If you’re in PR, as I am, there’s always a bit of soul-searching along with ire when your profession takes a hit. The latest case in point is a blog the other day by marketing expert and PR extraordinaire Seth Godin.
In his blog, Godin faulted most PR firms for doing publicity, not PR.
“Publicity is the act of getting ink,” Godin states. While “PR is the strategic crafting of the story.”
Godin, of course is a PR extraordinaire himself. Think of marketing whizzes and gadflies and more than likely the first name that come up is his. In fact, like a celebrity, you can just say “Seth” and any market-savvy person will know whom you mean.
And, his latest PR firm salvo is PR genius itself, a readymade self-generating PR machine. In fact, my own post is proof of that.
And, yet, I find myself taking issue with his point.
Public Relations, as anyone worth his PR stripes will tell you, is not simply the issuing of press releases, which sprinkled like seeds, can occasionally germinate, but won’t create a bountiful harvest.
Instead, PR practioners excel at creating messages and themes that together create a story. It all begins with strategy, not tactics. It’s the concept of personal branding writ large. Before you can promote yourself, you need your elevator pitch, your personal story about why anyone should give a you know what about you and what makes you unique and special. The same goes for a company. Think Ritz Carlton and you think extraordinary service. Think Amazon and you think the easiest-to-use bookstore-and more in the world.
My firm, and I know many other PR firms (and we invite you to see how we work, Seth), first spends time with our clients getting inside their skin so we understand their business and how to talk about it in a way that resonates for clients and prospects. From that, we craft messages, and yes, stories about executives and the brand.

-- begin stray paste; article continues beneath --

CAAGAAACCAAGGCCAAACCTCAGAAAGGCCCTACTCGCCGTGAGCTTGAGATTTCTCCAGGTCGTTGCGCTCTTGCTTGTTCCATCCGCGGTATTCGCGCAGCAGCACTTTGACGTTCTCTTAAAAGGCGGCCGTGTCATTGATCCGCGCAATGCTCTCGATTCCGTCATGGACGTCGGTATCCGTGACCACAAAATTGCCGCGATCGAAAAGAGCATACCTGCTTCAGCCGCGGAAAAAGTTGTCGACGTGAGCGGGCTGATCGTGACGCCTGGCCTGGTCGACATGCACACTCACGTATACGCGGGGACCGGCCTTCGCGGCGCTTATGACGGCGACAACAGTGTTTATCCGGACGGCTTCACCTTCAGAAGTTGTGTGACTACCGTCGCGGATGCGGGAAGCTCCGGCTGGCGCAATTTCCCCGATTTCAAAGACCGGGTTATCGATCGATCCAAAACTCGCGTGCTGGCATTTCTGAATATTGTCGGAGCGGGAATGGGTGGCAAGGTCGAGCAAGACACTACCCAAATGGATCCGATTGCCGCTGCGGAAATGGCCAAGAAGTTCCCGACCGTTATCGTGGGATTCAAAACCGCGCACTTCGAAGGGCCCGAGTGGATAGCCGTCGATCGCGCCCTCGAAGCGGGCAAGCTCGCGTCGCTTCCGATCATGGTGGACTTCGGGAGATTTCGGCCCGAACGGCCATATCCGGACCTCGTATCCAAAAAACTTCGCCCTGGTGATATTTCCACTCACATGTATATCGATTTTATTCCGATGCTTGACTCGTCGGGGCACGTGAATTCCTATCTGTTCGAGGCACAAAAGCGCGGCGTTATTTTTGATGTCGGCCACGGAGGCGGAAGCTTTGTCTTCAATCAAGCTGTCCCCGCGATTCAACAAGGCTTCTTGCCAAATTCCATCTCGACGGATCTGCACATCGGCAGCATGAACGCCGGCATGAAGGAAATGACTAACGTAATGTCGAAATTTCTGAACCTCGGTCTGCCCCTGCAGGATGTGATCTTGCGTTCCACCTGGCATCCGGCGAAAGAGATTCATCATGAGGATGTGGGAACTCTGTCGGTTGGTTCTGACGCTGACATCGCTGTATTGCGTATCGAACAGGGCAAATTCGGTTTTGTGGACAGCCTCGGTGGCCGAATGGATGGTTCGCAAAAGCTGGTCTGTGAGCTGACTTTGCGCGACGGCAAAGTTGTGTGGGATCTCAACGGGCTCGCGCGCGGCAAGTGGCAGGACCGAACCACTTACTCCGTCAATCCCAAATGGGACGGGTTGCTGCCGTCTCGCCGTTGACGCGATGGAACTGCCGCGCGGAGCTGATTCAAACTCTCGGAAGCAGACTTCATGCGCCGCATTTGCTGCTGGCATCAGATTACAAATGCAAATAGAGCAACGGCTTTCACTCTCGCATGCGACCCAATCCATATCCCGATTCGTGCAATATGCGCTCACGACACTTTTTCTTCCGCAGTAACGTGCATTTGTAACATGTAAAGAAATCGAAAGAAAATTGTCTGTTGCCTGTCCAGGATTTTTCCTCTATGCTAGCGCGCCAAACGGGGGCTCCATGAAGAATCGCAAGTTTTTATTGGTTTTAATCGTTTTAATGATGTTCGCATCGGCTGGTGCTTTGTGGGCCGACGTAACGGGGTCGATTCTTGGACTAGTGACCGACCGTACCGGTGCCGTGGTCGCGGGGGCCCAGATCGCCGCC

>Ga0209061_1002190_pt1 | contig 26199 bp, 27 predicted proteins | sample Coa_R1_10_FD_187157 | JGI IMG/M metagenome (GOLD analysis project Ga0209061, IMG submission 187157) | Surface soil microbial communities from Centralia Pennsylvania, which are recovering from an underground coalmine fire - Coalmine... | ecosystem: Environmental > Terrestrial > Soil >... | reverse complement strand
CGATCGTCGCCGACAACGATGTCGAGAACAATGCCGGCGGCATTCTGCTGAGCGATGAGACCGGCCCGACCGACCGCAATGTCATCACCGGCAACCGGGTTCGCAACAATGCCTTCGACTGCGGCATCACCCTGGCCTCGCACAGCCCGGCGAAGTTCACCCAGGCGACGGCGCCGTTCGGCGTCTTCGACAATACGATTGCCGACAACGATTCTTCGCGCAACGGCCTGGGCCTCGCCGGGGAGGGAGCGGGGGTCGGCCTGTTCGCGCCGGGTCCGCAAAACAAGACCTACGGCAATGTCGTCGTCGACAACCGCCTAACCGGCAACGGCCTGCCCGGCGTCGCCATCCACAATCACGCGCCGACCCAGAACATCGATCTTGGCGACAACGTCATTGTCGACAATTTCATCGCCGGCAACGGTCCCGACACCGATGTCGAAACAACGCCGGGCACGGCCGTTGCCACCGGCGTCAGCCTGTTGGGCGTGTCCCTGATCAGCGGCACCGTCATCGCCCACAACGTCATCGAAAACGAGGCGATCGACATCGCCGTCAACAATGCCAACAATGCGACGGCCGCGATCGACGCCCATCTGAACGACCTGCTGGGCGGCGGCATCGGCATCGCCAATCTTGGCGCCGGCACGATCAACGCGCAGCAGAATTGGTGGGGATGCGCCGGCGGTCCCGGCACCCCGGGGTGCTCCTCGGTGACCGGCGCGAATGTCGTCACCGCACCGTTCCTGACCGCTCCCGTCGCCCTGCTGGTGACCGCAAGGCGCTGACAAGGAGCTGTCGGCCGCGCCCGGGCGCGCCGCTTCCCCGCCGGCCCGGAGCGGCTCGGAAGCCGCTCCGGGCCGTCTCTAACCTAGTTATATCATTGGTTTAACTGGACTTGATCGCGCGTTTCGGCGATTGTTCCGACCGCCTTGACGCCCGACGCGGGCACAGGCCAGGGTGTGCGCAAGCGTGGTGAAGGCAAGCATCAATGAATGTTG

Seth’s distinction between publicity and PR is too pat. Yes, I confess, as a PR person we are interested in getting ink for clients. But it’s not coverage for coverage sake but part of a coherent strategy that helps build a client’s brand. And, while, I’m sure there are PR people who fling out meaningless press releases like they are tossing pancakes, that’s not what any serious practioner does.
What in fact is the biggest challenge in PR today is that the media world as we know it is deconstructing as traditional media tries to find its place in this wired world where anyone can be a publisher and the price of content is often free.
That means that practitioners of PR have a zillion more platforms besides old media to tell a story and get people talking be it in self-published articles, blogs, forums, video, Twitter, Facebook…you name it. But none of this bounty frankly means a damn unless it is crafted with strategy and at the end of the day tells a coherent story. The challenge frankly is understanding how to use all these new tools and meld them together in a coherent, compelling way that encourages interaction.
So, Seth, I couldn’t agree with your story-thesis more. It’s just that’s what any good PR person (and there are a lot of us out there) does.